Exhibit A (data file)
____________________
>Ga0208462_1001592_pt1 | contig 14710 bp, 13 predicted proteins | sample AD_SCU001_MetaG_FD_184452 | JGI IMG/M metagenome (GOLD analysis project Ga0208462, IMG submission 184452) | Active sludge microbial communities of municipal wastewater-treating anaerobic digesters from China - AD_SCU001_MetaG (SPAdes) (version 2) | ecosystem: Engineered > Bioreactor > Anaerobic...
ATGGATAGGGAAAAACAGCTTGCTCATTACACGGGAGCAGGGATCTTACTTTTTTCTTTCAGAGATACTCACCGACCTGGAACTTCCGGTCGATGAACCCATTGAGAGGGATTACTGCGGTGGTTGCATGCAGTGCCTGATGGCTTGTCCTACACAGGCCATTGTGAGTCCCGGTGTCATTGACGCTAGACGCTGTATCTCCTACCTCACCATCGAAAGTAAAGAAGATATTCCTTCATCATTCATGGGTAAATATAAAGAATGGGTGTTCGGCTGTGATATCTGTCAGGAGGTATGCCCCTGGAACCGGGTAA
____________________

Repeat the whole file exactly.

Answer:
>Ga0208462_1001592_pt1 | contig 14710 bp, 13 predicted proteins | sample AD_SCU001_MetaG_FD_184452 | JGI IMG/M metagenome (GOLD analysis project Ga0208462, IMG submission 184452) | Active sludge microbial communities of municipal wastewater-treating anaerobic digesters from China - AD_SCU001_MetaG (SPAdes) (version 2) | ecosystem: Engineered > Bioreactor > Anaerobic...
ATGGATAGGGAAAAACAGCTTGCTCATTACACGGGAGCAGGGATCTTACTTTTTTCTTTCAGAGATACTCACCGACCTGGAACTTCCGGTCGATGAACCCATTGAGAGGGATTACTGCGGTGGTTGCATGCAGTGCCTGATGGCTTGTCCTACACAGGCCATTGTGAGTCCCGGTGTCATTGACGCTAGACGCTGTATCTCCTACCTCACCATCGAAAGTAAAGAAGATATTCCTTCATCATTCATGGGTAAATATAAAGAATGGGTGTTCGGCTGTGATATCTGTCAGGAGGTATGCCCCTGGAACCGGGTAA